The Difference Between Design, Innovation, and Invention

In my experience, it’s very important to know who we are and what it is we bring to the table when building a business opportunity around an idea and to know the deeper nature of what that idea actually is.  Therefore, I’d like to share my thoughts and observations as to the differences I see between Design, Innovation, and Invention.

Designer:  Someone who creates, styles and or executes plans for a project, structure, device or apparel.

Innovator:  Someone who makes changes or enhances something in a new way.

Inventor:  Someone who creates a useful device or process for the first time through the use of the imagination or of ingenious thinking and experiment.

I believe that every invention is an innovation, but not every innovation is an invention.  I also believe the same applies to design.

Whether all those functions are embodied in one person or shared as a team, in many cases, one cannot exist or be successful without the other. Each person or function is critically important in determining how easy it is for us humans to adopt and adapt to whatever the product or service does for us.

A good designer can take an invention and turn it into something beautiful and dynamic. A good designer may even find a way to combine two or more inventions in a novel and innovative way but still not have come up with a new invention.

Take the now ubiquitous weed whacker.  The story goes that the man who created it took it to one of the big brands to see if they wanted to buy or license his “invention.” They studied it for a while and returned it saying they weren’t interested but instead had their own version of it out on the market before the “inventor” could secure funding to start his own company.

He sued, yet they won.  Why?  Because they successfully argued that while his device was an “innovation”, it was, in fact, a combination of several existing patented devices and technologies, therefore it was all cross-licensing rather than claims on a patent.  He eventually did start his own company while having to compete against that big brand as well as all the others jumping on the bandwagon but that just made his uphill climb all the steeper.

The Importance of a Patent

It’s also important to understand the implications of filing for a patent. Without one, or at least having the pending status associated with the filing for one, it can be a challenge to assure investors they will get a return, etc. But by getting one, within six months of applying for your patent, whether it issues or not, your design, process, or method is disclosed publicly, which can be a little vertigo inducing for the faint of heart!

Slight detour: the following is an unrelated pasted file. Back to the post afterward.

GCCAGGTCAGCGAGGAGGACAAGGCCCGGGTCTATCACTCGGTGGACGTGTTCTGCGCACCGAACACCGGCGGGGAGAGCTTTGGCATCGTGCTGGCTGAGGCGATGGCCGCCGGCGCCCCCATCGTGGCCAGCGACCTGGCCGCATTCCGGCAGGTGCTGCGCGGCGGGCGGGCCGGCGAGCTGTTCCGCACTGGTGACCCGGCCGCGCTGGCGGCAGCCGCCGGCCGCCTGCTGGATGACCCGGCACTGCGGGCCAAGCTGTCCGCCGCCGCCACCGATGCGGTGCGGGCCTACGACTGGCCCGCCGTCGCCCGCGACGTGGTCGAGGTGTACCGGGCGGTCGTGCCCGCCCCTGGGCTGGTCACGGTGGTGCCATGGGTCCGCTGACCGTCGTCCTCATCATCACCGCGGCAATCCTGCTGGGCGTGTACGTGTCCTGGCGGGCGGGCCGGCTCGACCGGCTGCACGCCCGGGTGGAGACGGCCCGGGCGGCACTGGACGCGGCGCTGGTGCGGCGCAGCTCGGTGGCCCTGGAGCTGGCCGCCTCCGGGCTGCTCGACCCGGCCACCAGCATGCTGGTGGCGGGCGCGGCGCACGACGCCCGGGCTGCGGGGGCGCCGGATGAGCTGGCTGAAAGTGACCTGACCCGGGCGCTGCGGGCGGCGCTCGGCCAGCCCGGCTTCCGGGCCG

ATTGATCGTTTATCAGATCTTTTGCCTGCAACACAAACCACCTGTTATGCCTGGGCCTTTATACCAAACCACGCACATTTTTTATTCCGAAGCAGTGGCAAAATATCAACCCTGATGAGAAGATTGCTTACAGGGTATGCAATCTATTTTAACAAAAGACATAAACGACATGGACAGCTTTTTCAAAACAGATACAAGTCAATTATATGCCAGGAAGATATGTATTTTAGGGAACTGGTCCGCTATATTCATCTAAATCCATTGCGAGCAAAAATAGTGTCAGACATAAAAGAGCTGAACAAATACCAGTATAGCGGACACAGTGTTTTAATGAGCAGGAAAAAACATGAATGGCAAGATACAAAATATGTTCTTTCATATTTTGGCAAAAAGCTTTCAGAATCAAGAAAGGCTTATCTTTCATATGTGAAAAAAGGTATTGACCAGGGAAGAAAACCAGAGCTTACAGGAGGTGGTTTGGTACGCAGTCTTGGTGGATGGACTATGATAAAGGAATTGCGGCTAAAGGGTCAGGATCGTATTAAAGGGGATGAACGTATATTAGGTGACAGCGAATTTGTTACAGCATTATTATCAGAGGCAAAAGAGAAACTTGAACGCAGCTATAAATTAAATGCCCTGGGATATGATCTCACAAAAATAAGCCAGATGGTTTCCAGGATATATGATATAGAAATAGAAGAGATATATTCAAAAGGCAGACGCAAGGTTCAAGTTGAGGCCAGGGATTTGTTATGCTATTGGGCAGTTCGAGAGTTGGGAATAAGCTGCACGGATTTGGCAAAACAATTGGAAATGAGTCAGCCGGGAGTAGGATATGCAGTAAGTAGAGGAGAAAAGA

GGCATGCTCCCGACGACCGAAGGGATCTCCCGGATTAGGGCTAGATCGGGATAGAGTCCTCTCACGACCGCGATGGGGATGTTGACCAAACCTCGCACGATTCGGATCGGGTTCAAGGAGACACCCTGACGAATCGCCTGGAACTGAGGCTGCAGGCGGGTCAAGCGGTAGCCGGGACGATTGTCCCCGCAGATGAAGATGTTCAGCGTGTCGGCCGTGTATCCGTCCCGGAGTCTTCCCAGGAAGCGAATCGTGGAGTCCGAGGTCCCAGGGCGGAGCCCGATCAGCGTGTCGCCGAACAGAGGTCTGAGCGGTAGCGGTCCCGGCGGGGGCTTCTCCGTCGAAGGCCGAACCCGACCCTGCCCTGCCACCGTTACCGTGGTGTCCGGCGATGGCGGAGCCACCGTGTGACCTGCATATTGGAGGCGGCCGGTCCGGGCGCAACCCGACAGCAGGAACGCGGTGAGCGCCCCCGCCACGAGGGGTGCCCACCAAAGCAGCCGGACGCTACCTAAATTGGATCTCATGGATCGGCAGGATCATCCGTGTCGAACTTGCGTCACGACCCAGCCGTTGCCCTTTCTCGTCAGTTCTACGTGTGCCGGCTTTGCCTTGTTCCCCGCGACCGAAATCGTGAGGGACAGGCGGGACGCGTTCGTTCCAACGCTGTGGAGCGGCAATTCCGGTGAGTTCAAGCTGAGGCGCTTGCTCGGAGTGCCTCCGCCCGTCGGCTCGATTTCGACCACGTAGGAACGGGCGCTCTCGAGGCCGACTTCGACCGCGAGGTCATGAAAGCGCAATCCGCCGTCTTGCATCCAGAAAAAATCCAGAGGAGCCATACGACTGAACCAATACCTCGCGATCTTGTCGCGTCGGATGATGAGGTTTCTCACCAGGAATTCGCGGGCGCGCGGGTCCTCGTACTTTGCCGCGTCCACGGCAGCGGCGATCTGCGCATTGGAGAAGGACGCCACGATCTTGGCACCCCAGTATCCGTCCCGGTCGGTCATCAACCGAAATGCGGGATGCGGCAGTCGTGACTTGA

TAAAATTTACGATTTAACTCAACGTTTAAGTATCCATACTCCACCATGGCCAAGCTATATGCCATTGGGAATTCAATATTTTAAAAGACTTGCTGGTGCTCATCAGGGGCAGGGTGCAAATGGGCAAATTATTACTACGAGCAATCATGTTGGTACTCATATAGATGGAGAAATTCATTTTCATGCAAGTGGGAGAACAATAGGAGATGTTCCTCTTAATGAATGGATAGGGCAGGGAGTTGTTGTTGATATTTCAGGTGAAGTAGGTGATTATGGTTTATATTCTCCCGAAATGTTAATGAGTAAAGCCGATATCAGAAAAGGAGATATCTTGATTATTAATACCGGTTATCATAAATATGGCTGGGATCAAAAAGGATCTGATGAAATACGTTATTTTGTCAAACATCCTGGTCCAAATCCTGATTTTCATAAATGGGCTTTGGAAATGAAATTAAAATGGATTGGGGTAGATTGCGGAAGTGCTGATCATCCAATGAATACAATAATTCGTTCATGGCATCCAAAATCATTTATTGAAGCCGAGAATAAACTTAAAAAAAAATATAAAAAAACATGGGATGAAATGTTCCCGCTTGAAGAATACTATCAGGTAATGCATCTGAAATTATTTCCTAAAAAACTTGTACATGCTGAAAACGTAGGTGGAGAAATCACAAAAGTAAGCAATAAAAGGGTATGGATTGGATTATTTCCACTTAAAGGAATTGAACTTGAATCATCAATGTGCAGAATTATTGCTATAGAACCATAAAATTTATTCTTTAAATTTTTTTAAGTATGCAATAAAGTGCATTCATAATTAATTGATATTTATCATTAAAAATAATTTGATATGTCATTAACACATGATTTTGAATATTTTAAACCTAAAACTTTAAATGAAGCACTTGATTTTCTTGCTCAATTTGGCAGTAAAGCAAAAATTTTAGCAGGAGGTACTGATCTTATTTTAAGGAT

Not all successful innovations and inventions are patented. Take WD 40 for example.  It was created in 1953 but never patented. The man who created it never wanted anyone to know how it was made so he simply kept it a well-guarded trade secret, not unlike Coca Cola, or KFC. Several competitors have analyzed it, determined what’s in it, but still can’t figure out the exact steps required to get the same results.

In either case, some swear by the product.  Others are convinced there are better solutions on the market.  But no matter what, it’s the name and branding that has become the generic term for such products, which is a good problem to have as long as you lead the way!

Innovative + Invention = Designed with PopFoam

When it comes to PopFoam™, it is an innovative invention that brings great design to life in ways that often surpass the vision of the inventor or designer.  Each aspect of its formulation of custom compounds, molding and manufacturing involves a team of dedicated folks who bring unsurpassed skills in design, innovation, and invention. In many ways, because they are so inspired by other’s visions for ways to use their products and services, they end up selflessly using all those skills in facilitating the process of bringing an inventor’s, an innovator’s, and or a designer’s vision to life.

So, whether you are a designer, an innovator, an inventor, or all three, you can see why it’s important to know what you are, what problem you are solving, and what challenges lie ahead.  It’s also important to know whom you work with to manufacture your product – so you can make the best decisions and have the trust of your team and investors as you all jump from the frying pan into the fire of getting your product made and having it outperform any of the competition you may have and capture the attention and imagination of the market place.

Best regards,

PopFoam and One World FutbolTimothy P. Jahnigen
Inventor, One World Futbol Co-founder,
One World Play Project